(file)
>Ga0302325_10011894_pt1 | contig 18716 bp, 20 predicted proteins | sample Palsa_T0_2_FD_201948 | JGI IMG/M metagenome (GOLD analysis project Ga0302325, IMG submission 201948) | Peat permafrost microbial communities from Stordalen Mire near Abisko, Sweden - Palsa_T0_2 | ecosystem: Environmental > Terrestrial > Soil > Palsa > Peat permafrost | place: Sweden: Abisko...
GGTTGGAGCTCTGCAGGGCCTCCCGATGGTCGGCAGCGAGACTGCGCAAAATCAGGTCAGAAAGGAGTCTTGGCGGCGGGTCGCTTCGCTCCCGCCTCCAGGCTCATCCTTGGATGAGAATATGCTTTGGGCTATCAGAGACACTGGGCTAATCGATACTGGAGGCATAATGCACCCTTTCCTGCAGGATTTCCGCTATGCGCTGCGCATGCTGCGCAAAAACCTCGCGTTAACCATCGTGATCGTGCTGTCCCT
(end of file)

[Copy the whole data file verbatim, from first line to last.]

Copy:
>Ga0302325_10011894_pt1 | contig 18716 bp, 20 predicted proteins | sample Palsa_T0_2_FD_201948 | JGI IMG/M metagenome (GOLD analysis project Ga0302325, IMG submission 201948) | Peat permafrost microbial communities from Stordalen Mire near Abisko, Sweden - Palsa_T0_2 | ecosystem: Environmental > Terrestrial > Soil > Palsa > Peat permafrost | place: Sweden: Abisko...
GGTTGGAGCTCTGCAGGGCCTCCCGATGGTCGGCAGCGAGACTGCGCAAAATCAGGTCAGAAAGGAGTCTTGGCGGCGGGTCGCTTCGCTCCCGCCTCCAGGCTCATCCTTGGATGAGAATATGCTTTGGGCTATCAGAGACACTGGGCTAATCGATACTGGAGGCATAATGCACCCTTTCCTGCAGGATTTCCGCTATGCGCTGCGCATGCTGCGCAAAAACCTCGCGTTAACCATCGTGATCGTGCTGTCCCT